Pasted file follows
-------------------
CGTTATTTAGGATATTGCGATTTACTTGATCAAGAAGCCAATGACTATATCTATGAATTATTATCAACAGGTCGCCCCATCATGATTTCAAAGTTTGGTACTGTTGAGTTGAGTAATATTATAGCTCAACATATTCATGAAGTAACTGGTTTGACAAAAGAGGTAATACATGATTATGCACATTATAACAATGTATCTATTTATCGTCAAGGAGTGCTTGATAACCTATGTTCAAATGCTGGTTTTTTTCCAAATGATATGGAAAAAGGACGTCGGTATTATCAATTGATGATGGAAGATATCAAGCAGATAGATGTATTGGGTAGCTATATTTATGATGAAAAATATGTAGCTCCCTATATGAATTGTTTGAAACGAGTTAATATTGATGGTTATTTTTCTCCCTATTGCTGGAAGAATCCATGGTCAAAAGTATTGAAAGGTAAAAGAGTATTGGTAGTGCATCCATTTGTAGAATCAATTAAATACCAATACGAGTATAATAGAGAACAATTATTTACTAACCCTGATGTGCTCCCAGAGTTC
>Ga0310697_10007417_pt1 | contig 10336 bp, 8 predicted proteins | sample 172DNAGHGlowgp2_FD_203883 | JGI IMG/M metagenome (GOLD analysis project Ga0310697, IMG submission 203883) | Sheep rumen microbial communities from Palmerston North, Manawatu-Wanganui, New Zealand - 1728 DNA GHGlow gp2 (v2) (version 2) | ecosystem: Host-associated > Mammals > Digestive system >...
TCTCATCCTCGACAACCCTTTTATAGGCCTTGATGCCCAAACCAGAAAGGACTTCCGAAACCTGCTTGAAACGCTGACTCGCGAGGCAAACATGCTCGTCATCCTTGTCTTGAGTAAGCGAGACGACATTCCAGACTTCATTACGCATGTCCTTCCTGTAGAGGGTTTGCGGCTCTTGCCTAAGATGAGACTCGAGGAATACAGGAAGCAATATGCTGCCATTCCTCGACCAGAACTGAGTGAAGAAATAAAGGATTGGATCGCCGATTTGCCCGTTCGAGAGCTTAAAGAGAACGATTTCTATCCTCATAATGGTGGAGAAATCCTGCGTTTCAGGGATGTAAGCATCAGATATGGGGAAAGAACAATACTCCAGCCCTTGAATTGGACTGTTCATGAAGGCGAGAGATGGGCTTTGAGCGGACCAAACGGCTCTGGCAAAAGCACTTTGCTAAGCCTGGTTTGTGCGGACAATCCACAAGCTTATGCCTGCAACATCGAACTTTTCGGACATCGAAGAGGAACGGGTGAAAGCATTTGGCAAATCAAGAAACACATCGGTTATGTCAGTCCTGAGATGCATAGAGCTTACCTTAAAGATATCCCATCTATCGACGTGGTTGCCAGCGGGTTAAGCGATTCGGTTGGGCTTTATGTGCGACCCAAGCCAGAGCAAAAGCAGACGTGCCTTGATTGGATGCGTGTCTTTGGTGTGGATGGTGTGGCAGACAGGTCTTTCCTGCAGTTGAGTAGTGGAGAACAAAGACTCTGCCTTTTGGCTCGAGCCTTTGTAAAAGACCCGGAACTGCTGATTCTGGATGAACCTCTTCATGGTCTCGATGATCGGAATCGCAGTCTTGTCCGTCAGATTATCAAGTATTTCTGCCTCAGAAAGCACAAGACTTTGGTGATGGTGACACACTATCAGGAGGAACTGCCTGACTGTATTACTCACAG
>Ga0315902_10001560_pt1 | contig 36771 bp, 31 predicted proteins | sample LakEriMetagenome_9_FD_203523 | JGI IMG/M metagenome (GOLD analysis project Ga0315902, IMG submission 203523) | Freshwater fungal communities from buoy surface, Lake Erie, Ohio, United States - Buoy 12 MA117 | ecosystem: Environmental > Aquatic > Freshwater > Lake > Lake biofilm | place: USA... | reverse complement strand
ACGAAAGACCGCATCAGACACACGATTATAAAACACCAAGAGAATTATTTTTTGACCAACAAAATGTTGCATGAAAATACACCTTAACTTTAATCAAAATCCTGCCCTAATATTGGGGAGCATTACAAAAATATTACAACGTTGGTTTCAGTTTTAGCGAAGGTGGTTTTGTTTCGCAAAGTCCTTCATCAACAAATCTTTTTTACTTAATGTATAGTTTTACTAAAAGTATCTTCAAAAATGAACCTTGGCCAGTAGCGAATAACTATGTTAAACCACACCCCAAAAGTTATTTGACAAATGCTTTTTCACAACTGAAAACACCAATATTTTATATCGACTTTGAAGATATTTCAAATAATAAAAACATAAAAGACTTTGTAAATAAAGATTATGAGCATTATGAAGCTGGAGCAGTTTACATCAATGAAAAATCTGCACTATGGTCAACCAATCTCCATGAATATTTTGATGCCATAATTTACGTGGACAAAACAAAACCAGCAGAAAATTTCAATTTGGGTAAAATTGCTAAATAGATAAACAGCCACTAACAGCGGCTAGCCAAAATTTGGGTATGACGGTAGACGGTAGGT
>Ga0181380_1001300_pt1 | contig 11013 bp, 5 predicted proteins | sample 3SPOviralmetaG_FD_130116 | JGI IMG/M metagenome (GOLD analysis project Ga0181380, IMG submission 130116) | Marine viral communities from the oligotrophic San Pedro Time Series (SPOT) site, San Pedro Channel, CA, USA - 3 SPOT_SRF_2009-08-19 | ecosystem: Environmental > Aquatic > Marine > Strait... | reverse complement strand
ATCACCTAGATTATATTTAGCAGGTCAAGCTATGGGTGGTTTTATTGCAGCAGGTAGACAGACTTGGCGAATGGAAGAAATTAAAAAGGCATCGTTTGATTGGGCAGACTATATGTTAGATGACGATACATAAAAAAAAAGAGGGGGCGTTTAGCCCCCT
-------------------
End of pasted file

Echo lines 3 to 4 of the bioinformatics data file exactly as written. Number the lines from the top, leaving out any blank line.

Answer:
TCTCATCCTCGACAACCCTTTTATAGGCCTTGATGCCCAAACCAGAAAGGACTTCCGAAACCTGCTTGAAACGCTGACTCGCGAGGCAAACATGCTCGTCATCCTTGTCTTGAGTAAGCGAGACGACATTCCAGACTTCATTACGCATGTCCTTCCTGTAGAGGGTTTGCGGCTCTTGCCTAAGATGAGACTCGAGGAATACAGGAAGCAATATGCTGCCATTCCTCGACCAGAACTGAGTGAAGAAATAAAGGATTGGATCGCCGATTTGCCCGTTCGAGAGCTTAAAGAGAACGATTTCTATCCTCATAATGGTGGAGAAATCCTGCGTTTCAGGGATGTAAGCATCAGATATGGGGAAAGAACAATACTCCAGCCCTTGAATTGGACTGTTCATGAAGGCGAGAGATGGGCTTTGAGCGGACCAAACGGCTCTGGCAAAAGCACTTTGCTAAGCCTGGTTTGTGCGGACAATCCACAAGCTTATGCCTGCAACATCGAACTTTTCGGACATCGAAGAGGAACGGGTGAAAGCATTTGGCAAATCAAGAAACACATCGGTTATGTCAGTCCTGAGATGCATAGAGCTTACCTTAAAGATATCCCATCTATCGACGTGGTTGCCAGCGGGTTAAGCGATTCGGTTGGGCTTTATGTGCGACCCAAGCCAGAGCAAAAGCAGACGTGCCTTGATTGGATGCGTGTCTTTGGTGTGGATGGTGTGGCAGACAGGTCTTTCCTGCAGTTGAGTAGTGGAGAACAAAGACTCTGCCTTTTGGCTCGAGCCTTTGTAAAAGACCCGGAACTGCTGATTCTGGATGAACCTCTTCATGGTCTCGATGATCGGAATCGCAGTCTTGTCCGTCAGATTATCAAGTATTTCTGCCTCAGAAAGCACAAGACTTTGGTGATGGTGACACACTATCAGGAGGAACTGCCTGACTGTATTACTCACAG
>Ga0315902_10001560_pt1 | contig 36771 bp, 31 predicted proteins | sample LakEriMetagenome_9_FD_203523 | JGI IMG/M metagenome (GOLD analysis project Ga0315902, IMG submission 203523) | Freshwater fungal communities from buoy surface, Lake Erie, Ohio, United States - Buoy 12 MA117 | ecosystem: Environmental > Aquatic > Freshwater > Lake > Lake biofilm | place: USA... | reverse complement strand